- If you want to take your camera underwater? Most camera and smartphone manufacturers sell water-tight underwater housings for your specific model.
- In a big city or village, few corners of the world are without a thriving produce and just about everything market that offer prime travel photography opportunities to do some photography and have a little fun exploring and shopping at the same time.
- If there’s one thing you can count on in most markets, it’s color—colorful displays of goods and colorful characters selling them. Some markets, like the grand bazaars in most Middle Eastern and Asian countries are a kaleidoscope of color and semi-organized chaos. Close-ups of exotic objects can make great pictures. If it’s an open-air market, look for a high vantage point to get an overall shot.
- Don’t be afraid to get close and approach people. Shoot people pictures. You might be surprised on where your camera may take you.
- If your taking pictures in the market you might consider using your camera’s auto-exposure setting. Light can be all over the place from bright sun to dark shadows. If you are planning to shoot a scenic, I would suggest using the camera in the manual mode. Here you can vary the exposure and help create more dramatic effects by controlling the exposure. You can bracket a little to ensure that you get the best exposure to capture all the fine details.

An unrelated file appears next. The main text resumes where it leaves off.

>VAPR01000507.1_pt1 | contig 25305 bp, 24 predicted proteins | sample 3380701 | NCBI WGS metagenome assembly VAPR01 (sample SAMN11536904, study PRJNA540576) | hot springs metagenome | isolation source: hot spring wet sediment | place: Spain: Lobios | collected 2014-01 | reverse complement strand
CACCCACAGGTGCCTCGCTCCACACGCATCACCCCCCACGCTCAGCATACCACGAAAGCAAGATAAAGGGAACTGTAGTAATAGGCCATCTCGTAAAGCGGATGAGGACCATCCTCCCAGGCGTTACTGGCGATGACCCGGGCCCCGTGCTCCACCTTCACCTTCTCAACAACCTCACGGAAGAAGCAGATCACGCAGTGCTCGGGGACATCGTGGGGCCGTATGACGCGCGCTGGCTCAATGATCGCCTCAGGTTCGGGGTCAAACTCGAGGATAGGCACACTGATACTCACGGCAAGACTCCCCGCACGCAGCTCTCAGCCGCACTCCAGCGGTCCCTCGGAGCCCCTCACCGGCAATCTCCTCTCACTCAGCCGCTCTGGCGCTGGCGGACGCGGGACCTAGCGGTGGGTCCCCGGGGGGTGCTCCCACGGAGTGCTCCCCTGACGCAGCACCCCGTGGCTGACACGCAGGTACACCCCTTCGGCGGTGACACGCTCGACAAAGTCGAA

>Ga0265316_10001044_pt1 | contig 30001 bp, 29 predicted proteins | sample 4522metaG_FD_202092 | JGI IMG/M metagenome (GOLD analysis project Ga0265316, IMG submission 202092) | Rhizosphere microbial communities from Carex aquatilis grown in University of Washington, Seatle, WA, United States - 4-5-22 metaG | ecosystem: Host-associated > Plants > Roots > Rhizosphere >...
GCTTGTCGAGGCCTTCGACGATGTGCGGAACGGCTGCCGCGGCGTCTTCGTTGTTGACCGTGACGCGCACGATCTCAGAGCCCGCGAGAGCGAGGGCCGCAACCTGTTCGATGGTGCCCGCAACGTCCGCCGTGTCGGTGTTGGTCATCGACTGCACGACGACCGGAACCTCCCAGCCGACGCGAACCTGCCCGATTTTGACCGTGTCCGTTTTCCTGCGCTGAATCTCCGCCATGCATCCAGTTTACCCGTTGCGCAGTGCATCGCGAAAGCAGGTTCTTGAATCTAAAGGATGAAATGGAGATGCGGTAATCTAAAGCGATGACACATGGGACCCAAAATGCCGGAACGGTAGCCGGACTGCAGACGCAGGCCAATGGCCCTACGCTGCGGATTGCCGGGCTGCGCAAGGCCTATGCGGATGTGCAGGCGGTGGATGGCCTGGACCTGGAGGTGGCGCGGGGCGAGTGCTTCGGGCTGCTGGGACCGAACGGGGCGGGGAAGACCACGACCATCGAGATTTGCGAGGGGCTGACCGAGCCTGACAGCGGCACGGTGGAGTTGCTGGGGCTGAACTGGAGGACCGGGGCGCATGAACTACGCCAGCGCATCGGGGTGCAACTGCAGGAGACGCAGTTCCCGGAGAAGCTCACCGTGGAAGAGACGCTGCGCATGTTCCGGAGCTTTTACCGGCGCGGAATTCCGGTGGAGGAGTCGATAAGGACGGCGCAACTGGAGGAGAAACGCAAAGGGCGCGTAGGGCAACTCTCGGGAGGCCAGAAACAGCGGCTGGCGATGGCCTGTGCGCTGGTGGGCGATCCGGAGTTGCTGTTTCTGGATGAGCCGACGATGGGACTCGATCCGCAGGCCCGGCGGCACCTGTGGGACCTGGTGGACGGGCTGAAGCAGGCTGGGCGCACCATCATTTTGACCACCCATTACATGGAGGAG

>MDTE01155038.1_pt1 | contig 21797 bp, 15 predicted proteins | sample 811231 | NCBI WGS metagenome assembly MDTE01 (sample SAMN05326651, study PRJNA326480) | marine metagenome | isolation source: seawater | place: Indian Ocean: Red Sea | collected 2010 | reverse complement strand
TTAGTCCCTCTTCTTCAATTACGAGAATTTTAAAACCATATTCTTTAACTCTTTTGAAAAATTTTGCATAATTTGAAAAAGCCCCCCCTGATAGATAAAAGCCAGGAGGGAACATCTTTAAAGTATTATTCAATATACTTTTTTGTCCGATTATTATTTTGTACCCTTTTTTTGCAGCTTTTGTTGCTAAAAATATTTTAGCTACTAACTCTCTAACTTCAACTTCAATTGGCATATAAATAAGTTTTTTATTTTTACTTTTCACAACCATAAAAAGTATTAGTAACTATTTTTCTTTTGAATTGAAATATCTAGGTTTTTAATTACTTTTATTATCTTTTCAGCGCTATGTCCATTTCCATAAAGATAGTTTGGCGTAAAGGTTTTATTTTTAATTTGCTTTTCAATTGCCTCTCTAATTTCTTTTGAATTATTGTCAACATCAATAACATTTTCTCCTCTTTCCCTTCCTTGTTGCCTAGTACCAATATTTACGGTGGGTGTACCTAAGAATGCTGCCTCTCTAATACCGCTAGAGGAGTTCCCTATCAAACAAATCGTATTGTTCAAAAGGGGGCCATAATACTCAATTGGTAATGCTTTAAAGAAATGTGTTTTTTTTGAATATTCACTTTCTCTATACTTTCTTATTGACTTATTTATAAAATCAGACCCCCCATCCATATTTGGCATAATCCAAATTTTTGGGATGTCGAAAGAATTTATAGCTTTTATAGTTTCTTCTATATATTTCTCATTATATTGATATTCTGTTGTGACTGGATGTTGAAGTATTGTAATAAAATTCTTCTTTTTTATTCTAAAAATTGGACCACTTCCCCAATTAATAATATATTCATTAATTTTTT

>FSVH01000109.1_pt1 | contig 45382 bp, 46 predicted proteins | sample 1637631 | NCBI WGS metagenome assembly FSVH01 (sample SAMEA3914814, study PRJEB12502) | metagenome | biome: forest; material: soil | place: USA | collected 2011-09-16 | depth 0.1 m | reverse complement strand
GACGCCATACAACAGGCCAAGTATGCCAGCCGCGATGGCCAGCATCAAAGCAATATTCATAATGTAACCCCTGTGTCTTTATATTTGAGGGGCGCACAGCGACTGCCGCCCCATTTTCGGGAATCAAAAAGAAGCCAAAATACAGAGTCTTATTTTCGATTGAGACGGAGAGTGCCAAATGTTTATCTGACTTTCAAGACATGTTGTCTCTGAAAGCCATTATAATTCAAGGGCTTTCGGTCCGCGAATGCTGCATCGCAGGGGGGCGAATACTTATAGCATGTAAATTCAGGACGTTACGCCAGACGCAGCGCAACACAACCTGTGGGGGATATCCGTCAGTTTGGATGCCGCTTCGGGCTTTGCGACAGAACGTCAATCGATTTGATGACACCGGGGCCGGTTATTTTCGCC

- Patience can result in making the ordinary shot become and extraordinary image.
- Try something different and experiment with some different angles. Digital images are cheap – however, if it doesn’t seem to work move on to the next picture.
- You don’t have to have the camera up to your eye. With today’s auto-focus cameras you can literally “shoot from the hip” and capture your subject naturally. On the other hand, don’t be naive – there are usually eyes watching your every move.
- Perfect the use of you camera’s fill-in flash. Although illuminating dark places is the primary use of flash, the next-best place to use it is outdoors in bright sunlight. One of the problems of taking pictures on a vacation is the midday sun that is harsh and creates deep and sometimes ugly shadows. In people pictures, this usually means dark eye sockets and unattractive shadows under the nose and lips. If you can blend your flash to fill-in the shadows you will be able to create more attractive natural looking portraits. The key is to make the image look like no flash was used at all.
As a Colorado professional photographer, I always strive to produce quality travel pictures either here in Colorado or locations far away. My final bit of advice is if your travel includes family, friends and just having a good time, do a little planning and keep a balance with your photography your well deserved vacation.
Thanks Brian. Brian offers a wide variety of photography services, such as wedding and graduation photography. “Brian did a great job producing senior pictures for our sons Andrew and Josh, and at a very reasonable price, too.” says Family Travel Gurus owner Tim Larison. Contact Brian at his website